It is easy to see that there is more to the incident than the petty avarice of brigands, and the possible peculation of ransom money.

Already the Chinese are accusing the Manchukuo authorities of deliberately obstructing the negotiations.

It is quite obvious that efforts were made to create another international incident.

It is the object of the Chinese to show that the demilitarised zone is a nest of brigandage in which, owing to Japanese interference it is impossible to preserve any sort of security. They wish also to show that in Manchukuo the same state of affairs exists, and the so called efficiency and beneficence of Japanese government are a fraud and a lie and conditions where they govern are worse than in China. What better demonstration than the capture and murder of this young Englishman, and all that went between.

Nor can the Japanese have been blind to the probable reactions between England and China. Here on the very eve of the arrival of the Leith Ross Mission is an incident that might rouse British resentment, and contribute that personal factor which every now and then cuts right across the dehumanised interplay of finance and commerce.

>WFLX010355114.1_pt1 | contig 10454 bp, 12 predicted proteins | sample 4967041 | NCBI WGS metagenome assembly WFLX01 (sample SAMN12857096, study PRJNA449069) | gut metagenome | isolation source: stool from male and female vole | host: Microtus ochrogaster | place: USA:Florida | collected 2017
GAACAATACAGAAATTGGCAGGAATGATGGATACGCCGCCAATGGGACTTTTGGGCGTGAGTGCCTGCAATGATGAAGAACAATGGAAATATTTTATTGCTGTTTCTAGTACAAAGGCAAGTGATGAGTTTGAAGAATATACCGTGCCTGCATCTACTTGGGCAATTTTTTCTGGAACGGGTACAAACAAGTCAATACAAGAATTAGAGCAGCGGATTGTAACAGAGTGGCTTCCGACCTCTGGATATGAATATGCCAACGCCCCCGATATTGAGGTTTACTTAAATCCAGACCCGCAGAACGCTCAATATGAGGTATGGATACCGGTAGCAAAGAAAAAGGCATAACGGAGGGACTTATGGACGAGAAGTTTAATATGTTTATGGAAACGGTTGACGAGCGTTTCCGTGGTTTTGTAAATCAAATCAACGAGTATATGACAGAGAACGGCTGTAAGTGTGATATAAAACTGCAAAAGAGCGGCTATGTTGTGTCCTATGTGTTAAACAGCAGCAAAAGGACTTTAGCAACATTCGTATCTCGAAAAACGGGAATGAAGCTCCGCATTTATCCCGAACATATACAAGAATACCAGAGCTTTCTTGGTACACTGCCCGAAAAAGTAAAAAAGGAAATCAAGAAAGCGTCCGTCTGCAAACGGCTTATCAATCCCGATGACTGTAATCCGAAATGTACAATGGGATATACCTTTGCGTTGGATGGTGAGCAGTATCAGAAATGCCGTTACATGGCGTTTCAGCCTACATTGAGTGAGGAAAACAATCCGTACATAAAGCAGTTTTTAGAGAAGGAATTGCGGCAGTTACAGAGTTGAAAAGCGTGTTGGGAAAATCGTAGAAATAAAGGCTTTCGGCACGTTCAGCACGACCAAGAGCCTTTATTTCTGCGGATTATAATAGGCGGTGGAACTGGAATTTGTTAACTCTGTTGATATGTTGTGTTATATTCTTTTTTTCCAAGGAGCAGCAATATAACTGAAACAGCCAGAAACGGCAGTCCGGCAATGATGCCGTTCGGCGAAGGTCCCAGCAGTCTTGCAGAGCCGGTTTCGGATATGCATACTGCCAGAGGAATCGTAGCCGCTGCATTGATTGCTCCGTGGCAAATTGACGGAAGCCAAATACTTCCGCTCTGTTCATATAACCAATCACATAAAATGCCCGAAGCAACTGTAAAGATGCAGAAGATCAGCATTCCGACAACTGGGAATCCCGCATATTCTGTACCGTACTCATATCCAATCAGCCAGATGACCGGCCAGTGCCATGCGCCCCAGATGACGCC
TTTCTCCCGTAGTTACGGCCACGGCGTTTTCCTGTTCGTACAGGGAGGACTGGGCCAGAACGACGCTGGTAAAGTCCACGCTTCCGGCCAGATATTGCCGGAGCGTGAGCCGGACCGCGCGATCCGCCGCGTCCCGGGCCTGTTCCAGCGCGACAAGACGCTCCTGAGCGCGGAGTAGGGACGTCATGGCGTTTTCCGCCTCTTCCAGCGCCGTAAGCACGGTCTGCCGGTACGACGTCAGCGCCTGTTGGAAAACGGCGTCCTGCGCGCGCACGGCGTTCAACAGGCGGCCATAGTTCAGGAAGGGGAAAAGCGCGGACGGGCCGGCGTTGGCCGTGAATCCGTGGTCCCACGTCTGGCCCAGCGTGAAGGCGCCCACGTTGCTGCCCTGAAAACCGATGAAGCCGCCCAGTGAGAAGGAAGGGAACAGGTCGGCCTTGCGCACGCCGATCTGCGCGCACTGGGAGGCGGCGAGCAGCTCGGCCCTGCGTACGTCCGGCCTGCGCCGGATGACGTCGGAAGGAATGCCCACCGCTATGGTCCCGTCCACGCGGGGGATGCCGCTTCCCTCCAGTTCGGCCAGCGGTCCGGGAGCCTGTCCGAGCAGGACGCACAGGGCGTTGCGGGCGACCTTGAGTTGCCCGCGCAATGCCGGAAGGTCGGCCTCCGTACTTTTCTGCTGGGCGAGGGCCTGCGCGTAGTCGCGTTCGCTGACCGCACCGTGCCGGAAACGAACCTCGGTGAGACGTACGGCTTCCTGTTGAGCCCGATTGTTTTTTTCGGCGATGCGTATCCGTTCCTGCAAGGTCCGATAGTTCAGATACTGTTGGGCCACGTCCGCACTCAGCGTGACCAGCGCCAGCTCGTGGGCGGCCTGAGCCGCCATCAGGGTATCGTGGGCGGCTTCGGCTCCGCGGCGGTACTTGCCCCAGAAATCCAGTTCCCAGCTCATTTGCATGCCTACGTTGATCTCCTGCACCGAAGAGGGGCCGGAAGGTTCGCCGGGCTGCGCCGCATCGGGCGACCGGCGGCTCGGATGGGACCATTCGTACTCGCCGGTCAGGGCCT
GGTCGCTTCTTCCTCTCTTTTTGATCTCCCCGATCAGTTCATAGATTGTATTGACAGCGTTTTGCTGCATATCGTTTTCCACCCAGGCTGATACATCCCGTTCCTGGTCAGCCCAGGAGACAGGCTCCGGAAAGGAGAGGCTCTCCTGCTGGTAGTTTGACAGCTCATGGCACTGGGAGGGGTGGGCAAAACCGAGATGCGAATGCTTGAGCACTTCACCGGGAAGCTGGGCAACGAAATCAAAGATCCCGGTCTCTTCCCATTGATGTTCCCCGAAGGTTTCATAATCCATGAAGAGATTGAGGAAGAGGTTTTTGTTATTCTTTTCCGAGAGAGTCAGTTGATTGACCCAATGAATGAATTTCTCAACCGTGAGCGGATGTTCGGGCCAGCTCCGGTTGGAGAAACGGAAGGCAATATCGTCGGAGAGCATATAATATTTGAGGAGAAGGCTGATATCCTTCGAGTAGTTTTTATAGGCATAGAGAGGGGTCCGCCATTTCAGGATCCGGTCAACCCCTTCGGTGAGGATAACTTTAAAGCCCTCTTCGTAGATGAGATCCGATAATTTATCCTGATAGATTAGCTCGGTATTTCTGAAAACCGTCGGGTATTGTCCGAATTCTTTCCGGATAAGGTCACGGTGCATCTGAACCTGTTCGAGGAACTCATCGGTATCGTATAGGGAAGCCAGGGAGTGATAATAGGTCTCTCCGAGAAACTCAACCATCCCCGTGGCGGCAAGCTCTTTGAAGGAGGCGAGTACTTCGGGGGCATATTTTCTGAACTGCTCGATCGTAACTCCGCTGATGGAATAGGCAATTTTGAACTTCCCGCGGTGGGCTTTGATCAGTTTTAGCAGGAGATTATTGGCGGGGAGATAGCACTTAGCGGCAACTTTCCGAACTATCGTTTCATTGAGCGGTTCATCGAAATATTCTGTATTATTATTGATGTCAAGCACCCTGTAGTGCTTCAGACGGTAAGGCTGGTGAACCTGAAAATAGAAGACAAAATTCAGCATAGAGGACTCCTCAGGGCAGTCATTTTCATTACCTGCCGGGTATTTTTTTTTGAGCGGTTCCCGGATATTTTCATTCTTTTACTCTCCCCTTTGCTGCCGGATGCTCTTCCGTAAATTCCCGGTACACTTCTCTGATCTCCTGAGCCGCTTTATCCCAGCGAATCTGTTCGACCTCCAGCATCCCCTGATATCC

A firm will suddenly drop negotiations with people that have committed a murder, and take an alternative offer. Who knows, a real chance of putting a spoke in the British wheel.

Thus we have Colonel Tan Takahashi, the suave attaché, so prominent in the recent Northern crisis— the very man who delivered an ultimatum expiring at midnight, which was to have sealed the fate of Peiping — offering his services.

It may all have been genuine, the efforts of the Charhar Government and the good offices of the Japanese, but intrigue is so much part and parcel of the East that no one believes that it was suddenly suspended, and replaced by clear wells of sincerity.

Rival Methods


What instruction there is in this incident in the rival methods of Britain and China. Japan siezed Manchuria because a Japanese staff officer travelling in the interior disappeared and was murdered. Peiping and Tientsin were almost taken because a party of Japanese officials were arrested and detained a few hours by some minor official at Kalgan. The day before the news of the murder of Mr. Jones was released, a single shot was fired at a junk with Japanese notables on board, and flying the Japanese flag.